The state of innovation

Articles, New ProjectsEditor

The last few months have been tough for innovation in London transport. Tom Edwards takes a look at the running of the New Bus for London and finds it lacking, while Dave Hill states that a lack of passengers on the Emirates Air Line seems to be its signature feature. Cue more (sensible) calls for the cable car to take travelcards.

These were two big projects which should have stood as a key part of anyone's legacy - a British designed eco-bus that helped UK manufacturing and can be sold across the world, and the introduction of a whole new mode of transport to London's travel network.

So what's the problem?

In the case of the cable car, it's cost and location. Run a system from the City to Canary Wharf and there's a natural and large market (Lord Foster's original idea). Make it part of the Oyster network and suddenly cost isn't a barrier. It would be sad for London if this experiment sank innovation in this area. It's success during the Olympics shows how it could work when the numbers were right.

With the New Bus the problems are less severe and are instead about perception - something which the Mayor and TfL should be careful to manage.

Elsewhere, innovation is strong - a few headlines:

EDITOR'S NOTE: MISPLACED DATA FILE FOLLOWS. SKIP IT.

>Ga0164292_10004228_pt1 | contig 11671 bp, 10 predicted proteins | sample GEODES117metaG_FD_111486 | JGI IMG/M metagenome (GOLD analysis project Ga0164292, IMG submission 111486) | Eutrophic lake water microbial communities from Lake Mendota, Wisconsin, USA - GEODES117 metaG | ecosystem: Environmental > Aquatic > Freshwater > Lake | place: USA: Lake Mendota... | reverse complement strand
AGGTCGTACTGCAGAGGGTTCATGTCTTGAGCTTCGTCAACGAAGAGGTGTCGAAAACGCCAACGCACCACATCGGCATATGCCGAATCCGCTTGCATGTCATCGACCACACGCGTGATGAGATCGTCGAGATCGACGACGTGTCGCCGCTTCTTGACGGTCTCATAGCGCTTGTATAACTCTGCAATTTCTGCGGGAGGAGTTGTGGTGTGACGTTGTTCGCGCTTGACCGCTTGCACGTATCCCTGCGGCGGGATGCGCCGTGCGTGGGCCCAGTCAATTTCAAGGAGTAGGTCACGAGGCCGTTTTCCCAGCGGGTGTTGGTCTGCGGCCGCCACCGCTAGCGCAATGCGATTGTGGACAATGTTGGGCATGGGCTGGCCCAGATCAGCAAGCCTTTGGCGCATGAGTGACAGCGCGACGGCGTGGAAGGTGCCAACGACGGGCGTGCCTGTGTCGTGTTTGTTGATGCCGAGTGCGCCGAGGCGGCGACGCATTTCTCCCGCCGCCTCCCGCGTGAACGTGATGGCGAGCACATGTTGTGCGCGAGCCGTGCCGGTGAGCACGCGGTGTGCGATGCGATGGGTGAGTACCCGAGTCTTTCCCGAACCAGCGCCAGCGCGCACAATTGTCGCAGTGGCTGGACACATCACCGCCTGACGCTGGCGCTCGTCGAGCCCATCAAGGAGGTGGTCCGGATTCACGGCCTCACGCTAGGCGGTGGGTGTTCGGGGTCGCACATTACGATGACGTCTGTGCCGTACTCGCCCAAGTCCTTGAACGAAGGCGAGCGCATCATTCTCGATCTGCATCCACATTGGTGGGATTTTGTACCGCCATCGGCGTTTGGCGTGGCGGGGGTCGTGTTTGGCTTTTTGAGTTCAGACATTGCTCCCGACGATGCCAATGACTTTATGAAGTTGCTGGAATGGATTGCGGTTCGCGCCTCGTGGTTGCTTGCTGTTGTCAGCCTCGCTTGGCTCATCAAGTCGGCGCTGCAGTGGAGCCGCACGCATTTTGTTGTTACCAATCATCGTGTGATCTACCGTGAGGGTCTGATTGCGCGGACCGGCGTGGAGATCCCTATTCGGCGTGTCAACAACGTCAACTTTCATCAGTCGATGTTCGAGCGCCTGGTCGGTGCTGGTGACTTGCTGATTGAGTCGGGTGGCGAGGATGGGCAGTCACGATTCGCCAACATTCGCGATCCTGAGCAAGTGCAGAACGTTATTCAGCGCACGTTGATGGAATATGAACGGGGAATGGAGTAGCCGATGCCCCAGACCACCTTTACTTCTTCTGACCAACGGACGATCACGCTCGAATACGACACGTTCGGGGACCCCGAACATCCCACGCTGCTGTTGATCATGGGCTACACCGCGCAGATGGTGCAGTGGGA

For those who didn't click the links, they offer a driverless, air-conditioned Tube train and augmented reality navigation of the network. The stuff of the future is (almost) here.

But innovation doesn't have to be so huge or require massive infrastructure investment. That's why it terribly disappointing that the VIP (Very Important Pedestrians) Day on Oxford Street has been cancelled for this year. It wasn't just about boosting retail sales, but also reclaiming the streets for pedestrians and changing the mindset of those who took advantage.

Taking the public with you is key to any new transport scheme. With the cable cars it's seeing that they are useful and offer value for money. With the New Bus, it's about the facility of the rear platform and conductor. With driverless trains, it's safety and speed. With cycling, it's hitting the tipping point where sheer numbers speak to safety. With pedestrianisation, its simplicity and the joy of rediscovering London.

These nudges can help drive big changes in how Londoners navigate their city. The Mayor and TfL should not be afraid to use them, and to learn from them themselves.